By Conor Mihell
After nearly 20 years of venturing in canoes and kayaks down wild rivers and along all three of North America’s seacoasts, plus guiding multiday tours on the Great Lakes, I have distilled my expectations for paddle-sports gear into three nonnegotiables: simplicity, versatility and durability. Based on those criteria, here are some favorites.
The first time any novice kayaker faces a relentless headwind, they’ll appreciate the adage, “Buy the best paddle you can afford.” WERNER‘s midsize Cyprus paddle is astoundingly light. Its buoyant blades are smooth in the water and have enough oomph for all-day paddling. Choose a bent shaft, for optimal efficiency, or a four-piece model, which breaks down easily for travel. $385 to $475, wernerpaddles.com
The NRS High Tide Splash Jacket makes for one versatile piece of paddling apparel. Wear it kayaking in the rain, or pull it on to ward off the misty-morning chill. Thanks to its easy on/off rubberized wrists, zippered neck, and hood, the High Tide doubles as a shell for wearing around camp. The HyproTex fabric keeps precipitation out and does an admirable job of keeping you dry when you work up a sweat. $150, nrs.com
Many of the best paddling destinations boast great hiking nearby. Instead of packing another pair of shoes for when you’re off the river or lake, simply don a pair of ASTRAL TR1 Meshes—amphibious kicks that are equal parts water shoe and light hiker. Astral has dialed in the formula for a sole that sticks to wet rock. The quick-draining, low-profile design is also burly enough for portaging. $125, astraldesigns.com
In 2012, the entrepreneurs behind ORU KAYAK turned heads with their crowdfunded “origami folding boat”—a 12-footer made of corrugated plastic that folded down to the size of a sofa cushion. Suddenly, kayaking became accessible to condo dwellers and public-transit users. Oru’s updated Bay ST model has a contoured cockpit for greater comfort and stability and a zipper system that locks the deck together. Assembling the 28-pound kayak takes five minutes, and it should last for 20,000 builds and takedowns. And it’s not just portable—the Bay ST outperforms other recreational kayaks, with a fast and lively feel on the water. $1,600, orukayak.com
There’s no excuse not to wear your personal flotation device when it’s as comfortable as a new Proteus or Naiad life vest from KOKATAT. Credit the flexible, body-conforming foam and stretchy soft-shell outer fabric. With their mesh backs—which afford excellent mobility in the higher-profile seats of recreational kayaks—the Proteus (unisex) and the Naiad (for women) are geared toward entry-level paddlers. However, long-haul kayakers and canoeists will also appreciate these soft, stylish vests. $119 to $139, kokatat.com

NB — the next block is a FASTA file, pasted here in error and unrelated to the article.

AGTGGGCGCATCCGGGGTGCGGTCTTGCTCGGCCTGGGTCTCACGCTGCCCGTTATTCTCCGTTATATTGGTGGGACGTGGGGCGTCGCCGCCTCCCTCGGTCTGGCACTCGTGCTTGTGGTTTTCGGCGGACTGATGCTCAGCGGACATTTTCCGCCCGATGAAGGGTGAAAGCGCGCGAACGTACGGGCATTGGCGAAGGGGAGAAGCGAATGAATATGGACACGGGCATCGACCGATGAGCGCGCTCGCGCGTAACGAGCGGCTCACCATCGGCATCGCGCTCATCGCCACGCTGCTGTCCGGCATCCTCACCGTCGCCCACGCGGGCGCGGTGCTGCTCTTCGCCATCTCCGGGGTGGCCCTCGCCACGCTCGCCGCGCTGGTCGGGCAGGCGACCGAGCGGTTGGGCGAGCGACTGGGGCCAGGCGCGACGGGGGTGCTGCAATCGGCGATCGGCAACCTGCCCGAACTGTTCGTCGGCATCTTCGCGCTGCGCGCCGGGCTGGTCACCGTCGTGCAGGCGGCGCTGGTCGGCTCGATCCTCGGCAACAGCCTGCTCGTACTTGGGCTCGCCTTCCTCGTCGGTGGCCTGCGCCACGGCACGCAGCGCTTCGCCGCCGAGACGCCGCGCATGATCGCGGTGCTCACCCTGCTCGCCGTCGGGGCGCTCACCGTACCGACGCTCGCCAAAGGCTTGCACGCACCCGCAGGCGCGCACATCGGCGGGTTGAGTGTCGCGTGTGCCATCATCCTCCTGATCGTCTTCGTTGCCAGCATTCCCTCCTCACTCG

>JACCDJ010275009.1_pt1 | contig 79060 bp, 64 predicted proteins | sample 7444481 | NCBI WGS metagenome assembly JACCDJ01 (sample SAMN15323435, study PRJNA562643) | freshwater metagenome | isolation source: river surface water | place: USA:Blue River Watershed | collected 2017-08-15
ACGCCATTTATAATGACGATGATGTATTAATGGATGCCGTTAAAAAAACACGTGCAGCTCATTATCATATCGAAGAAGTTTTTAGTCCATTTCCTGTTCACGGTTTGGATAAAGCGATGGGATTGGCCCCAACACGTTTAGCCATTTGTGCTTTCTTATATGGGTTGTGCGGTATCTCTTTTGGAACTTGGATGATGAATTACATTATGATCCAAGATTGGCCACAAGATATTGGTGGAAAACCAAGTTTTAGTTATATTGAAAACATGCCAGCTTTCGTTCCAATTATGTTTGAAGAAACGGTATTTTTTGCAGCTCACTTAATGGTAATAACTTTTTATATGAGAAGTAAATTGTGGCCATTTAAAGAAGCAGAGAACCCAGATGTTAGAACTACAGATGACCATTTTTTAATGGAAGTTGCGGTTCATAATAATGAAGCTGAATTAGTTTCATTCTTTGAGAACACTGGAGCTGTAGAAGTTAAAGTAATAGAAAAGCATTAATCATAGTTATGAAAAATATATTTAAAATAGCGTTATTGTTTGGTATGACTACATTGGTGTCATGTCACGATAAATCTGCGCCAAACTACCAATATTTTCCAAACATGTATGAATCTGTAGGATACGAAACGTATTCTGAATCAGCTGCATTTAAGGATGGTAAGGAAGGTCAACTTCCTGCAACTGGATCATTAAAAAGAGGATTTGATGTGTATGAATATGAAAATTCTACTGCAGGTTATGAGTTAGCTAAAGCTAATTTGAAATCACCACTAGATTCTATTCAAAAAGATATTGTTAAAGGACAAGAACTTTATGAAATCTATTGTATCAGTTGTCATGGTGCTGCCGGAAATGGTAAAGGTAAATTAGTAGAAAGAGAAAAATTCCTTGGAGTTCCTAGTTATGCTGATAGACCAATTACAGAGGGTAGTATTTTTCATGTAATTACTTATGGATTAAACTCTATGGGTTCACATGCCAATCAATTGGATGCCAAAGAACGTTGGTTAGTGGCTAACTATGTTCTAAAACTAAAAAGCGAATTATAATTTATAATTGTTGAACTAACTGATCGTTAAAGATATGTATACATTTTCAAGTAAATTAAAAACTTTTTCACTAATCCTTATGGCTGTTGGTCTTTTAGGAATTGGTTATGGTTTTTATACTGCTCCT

SEALLINE‘s Discovery Deck dry bag is constructed with durable, PVC-free material and has a purge valve to minimize bulk. The 10- and 20-liter sizes have room for food, towels and a change of clothes. The 30- and 50-liter models are suited for multiday use, either strapped to a paddleboard or stowed in a raft or canoe. While not 100 percent waterproof, the bag keeps stuff dry through short periods of immersion. $50 to $82, seallinegear.com
The unassuming Ensenada Sun Hoody from OUTDOOR RESEARCH is my go-to shirt for wearing under a life vest in the peak of summer—cool and breezy on the hottest days. The stretchy synthetic and cotton blend fabric also provides serious UV protection. The hood is no gimmick either, providing solid coverage for the ears and back of neck. $79, outdoorresearch.com
The Canadian minds behind the innovative, expedition-worthy TRAK KAYAK looked to the ancient sealskin and driftwood designs of the Inuit to inspire a high-performance kayak—one that offers the modern-day benefit of collapsing into a wheeled duffel for air travel. The first-generation Trak Kayak was launched in 2006 after 10 years of research and development. The 16-foot hull features an aluminum and carbon-fiber frame covered with a durable polyurethane skin. With some practice, the boat assembles in less than 15 minutes. Performance-wise, a unique tensioning system allows the paddler to adjust the shape of the hull for speed and maneuverability in various conditions; like an Inuit kayak, the TRAK flexes for a dryer ride in waves. The design has been updated for 2018—TRAK Kayak 2.0, available for order in September, boasts a notably tougher build that’s 10 pounds lighter. $3,599-$4,500, trakkayaks.com
“Bombproof” is a fleeting description in this age of built-in obsolescence. But YETI‘s Panga dry duffel, available in three sizes, is truly built to last. With a molded bottom, puncture-resistant fabric, and a fully submersible zipper closure, it will keep your gear dry and protected. $300, $350, or $400, yeti.com
Reposted with permission from our media associate SIERRA magazine.